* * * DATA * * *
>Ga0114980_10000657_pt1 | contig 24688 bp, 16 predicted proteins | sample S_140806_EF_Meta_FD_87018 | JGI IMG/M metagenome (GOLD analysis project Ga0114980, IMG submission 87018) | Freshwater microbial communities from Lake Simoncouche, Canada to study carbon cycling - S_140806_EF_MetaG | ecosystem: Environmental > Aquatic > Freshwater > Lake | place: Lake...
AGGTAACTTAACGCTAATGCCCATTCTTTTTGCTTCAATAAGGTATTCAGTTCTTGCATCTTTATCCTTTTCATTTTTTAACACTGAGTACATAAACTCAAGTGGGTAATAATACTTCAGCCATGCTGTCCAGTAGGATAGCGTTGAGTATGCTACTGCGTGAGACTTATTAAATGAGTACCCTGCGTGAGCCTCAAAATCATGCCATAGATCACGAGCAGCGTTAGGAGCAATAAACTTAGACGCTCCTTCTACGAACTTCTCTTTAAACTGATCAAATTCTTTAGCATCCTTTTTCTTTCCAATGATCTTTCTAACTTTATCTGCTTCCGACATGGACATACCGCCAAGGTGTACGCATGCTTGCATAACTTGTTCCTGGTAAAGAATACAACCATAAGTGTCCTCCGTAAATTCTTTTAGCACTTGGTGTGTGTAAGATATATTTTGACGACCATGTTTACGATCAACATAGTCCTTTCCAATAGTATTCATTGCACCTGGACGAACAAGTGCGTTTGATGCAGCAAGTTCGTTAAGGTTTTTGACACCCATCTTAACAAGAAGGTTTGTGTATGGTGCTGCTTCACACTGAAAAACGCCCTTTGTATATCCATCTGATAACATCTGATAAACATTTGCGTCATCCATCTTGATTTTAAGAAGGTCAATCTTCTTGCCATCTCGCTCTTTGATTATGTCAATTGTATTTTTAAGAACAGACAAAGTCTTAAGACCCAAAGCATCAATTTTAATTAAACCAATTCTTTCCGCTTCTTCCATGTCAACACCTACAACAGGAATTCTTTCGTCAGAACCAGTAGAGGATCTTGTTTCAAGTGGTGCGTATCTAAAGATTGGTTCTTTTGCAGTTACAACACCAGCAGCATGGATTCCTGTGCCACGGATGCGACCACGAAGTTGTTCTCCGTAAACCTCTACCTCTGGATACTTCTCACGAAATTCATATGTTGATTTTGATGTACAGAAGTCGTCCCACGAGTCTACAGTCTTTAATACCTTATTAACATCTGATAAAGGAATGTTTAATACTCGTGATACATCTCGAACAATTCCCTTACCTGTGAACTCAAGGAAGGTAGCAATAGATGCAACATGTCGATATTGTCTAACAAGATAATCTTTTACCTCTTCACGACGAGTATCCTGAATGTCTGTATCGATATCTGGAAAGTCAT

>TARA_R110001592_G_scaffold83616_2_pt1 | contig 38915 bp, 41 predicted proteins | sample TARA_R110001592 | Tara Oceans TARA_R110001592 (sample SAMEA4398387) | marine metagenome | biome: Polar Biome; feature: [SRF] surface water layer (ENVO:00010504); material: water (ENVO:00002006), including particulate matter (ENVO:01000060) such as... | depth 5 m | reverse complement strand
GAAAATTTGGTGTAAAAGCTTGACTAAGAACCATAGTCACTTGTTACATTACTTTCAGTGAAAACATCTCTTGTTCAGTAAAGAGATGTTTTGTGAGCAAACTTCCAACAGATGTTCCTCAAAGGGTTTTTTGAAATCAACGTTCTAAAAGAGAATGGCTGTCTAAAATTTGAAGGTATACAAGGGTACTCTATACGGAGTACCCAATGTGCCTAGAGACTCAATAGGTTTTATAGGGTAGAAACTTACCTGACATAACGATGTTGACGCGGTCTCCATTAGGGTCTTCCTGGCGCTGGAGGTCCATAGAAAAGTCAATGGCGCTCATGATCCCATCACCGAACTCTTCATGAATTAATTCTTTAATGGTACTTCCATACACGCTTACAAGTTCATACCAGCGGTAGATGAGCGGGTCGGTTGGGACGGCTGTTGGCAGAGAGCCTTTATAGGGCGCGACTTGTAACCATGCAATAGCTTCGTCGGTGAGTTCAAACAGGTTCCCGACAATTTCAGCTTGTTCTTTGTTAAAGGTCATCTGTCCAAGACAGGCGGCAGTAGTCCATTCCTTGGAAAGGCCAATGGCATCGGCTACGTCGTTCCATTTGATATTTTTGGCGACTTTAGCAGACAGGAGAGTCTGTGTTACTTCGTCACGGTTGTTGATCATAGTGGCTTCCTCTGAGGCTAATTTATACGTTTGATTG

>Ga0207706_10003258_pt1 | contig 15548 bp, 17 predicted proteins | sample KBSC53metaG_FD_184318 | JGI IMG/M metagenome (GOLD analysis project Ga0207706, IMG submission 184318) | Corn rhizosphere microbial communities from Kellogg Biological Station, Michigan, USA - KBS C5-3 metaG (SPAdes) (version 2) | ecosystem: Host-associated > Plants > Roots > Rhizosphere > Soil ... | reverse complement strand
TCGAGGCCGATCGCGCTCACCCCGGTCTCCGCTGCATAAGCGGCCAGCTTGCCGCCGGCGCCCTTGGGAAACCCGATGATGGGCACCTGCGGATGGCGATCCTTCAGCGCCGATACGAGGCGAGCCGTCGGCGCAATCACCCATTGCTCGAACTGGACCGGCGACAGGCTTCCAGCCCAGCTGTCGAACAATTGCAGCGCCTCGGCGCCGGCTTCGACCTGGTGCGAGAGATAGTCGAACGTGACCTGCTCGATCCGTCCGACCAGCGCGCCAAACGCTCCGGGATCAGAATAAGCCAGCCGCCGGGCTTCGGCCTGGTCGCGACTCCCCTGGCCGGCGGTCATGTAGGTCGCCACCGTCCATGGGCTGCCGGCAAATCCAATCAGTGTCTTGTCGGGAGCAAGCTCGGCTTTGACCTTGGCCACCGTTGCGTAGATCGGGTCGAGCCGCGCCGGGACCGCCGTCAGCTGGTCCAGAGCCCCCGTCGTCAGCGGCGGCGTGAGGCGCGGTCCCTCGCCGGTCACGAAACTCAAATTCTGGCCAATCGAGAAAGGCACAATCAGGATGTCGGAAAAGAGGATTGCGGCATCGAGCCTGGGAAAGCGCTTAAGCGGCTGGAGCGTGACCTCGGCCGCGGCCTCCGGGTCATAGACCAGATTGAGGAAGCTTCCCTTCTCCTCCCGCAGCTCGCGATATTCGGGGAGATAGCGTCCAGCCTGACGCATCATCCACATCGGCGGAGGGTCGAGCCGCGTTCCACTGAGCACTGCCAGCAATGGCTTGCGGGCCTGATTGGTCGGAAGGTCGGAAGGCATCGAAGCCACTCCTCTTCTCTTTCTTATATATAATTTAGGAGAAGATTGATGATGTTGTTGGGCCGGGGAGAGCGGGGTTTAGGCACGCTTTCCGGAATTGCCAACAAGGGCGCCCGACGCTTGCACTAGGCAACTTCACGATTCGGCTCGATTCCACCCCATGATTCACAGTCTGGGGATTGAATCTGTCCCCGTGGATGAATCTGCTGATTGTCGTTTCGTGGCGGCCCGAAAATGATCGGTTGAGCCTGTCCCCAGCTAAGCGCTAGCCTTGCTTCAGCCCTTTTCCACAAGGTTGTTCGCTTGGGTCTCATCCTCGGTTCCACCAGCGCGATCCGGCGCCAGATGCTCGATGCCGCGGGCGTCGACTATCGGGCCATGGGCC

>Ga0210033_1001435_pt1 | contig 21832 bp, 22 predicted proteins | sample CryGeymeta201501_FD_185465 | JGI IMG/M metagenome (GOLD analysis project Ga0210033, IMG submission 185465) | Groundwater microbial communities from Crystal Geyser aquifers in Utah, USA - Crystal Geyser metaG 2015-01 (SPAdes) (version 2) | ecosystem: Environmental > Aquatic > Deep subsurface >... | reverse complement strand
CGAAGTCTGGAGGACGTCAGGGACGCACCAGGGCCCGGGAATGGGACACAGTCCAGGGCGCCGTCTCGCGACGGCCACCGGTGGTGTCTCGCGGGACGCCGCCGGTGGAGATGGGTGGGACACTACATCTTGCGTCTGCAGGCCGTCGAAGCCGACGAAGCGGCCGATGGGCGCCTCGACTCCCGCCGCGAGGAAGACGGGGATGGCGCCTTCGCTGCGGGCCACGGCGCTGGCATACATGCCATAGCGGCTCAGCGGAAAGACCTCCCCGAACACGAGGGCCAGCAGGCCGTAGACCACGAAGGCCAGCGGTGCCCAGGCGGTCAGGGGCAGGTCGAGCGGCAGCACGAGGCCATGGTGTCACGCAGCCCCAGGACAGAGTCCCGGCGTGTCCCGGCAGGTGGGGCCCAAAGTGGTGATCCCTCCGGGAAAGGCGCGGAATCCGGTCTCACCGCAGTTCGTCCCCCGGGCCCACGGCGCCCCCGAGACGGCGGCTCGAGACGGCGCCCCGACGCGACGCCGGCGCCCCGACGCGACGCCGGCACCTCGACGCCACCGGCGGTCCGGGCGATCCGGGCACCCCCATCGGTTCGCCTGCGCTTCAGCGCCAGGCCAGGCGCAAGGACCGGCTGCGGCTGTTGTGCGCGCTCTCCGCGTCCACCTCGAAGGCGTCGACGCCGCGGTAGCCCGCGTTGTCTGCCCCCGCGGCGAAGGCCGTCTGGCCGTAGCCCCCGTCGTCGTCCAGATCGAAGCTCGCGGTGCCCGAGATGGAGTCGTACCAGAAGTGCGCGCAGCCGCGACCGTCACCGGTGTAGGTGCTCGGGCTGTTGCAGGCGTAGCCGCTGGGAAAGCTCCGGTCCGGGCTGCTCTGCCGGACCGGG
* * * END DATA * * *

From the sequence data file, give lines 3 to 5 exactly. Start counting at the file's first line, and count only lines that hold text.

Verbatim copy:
>TARA_R110001592_G_scaffold83616_2_pt1 | contig 38915 bp, 41 predicted proteins | sample TARA_R110001592 | Tara Oceans TARA_R110001592 (sample SAMEA4398387) | marine metagenome | biome: Polar Biome; feature: [SRF] surface water layer (ENVO:00010504); material: water (ENVO:00002006), including particulate matter (ENVO:01000060) such as... | depth 5 m | reverse complement strand
GAAAATTTGGTGTAAAAGCTTGACTAAGAACCATAGTCACTTGTTACATTACTTTCAGTGAAAACATCTCTTGTTCAGTAAAGAGATGTTTTGTGAGCAAACTTCCAACAGATGTTCCTCAAAGGGTTTTTTGAAATCAACGTTCTAAAAGAGAATGGCTGTCTAAAATTTGAAGGTATACAAGGGTACTCTATACGGAGTACCCAATGTGCCTAGAGACTCAATAGGTTTTATAGGGTAGAAACTTACCTGACATAACGATGTTGACGCGGTCTCCATTAGGGTCTTCCTGGCGCTGGAGGTCCATAGAAAAGTCAATGGCGCTCATGATCCCATCACCGAACTCTTCATGAATTAATTCTTTAATGGTACTTCCATACACGCTTACAAGTTCATACCAGCGGTAGATGAGCGGGTCGGTTGGGACGGCTGTTGGCAGAGAGCCTTTATAGGGCGCGACTTGTAACCATGCAATAGCTTCGTCGGTGAGTTCAAACAGGTTCCCGACAATTTCAGCTTGTTCTTTGTTAAAGGTCATCTGTCCAAGACAGGCGGCAGTAGTCCATTCCTTGGAAAGGCCAATGGCATCGGCTACGTCGTTCCATTTGATATTTTTGGCGACTTTAGCAGACAGGAGAGTCTGTGTTACTTCGTCACGGTTGTTGATCATAGTGGCTTCCTCTGAGGCTAATTTATACGTTTGATTG

>Ga0207706_10003258_pt1 | contig 15548 bp, 17 predicted proteins | sample KBSC53metaG_FD_184318 | JGI IMG/M metagenome (GOLD analysis project Ga0207706, IMG submission 184318) | Corn rhizosphere microbial communities from Kellogg Biological Station, Michigan, USA - KBS C5-3 metaG (SPAdes) (version 2) | ecosystem: Host-associated > Plants > Roots > Rhizosphere > Soil ... | reverse complement strand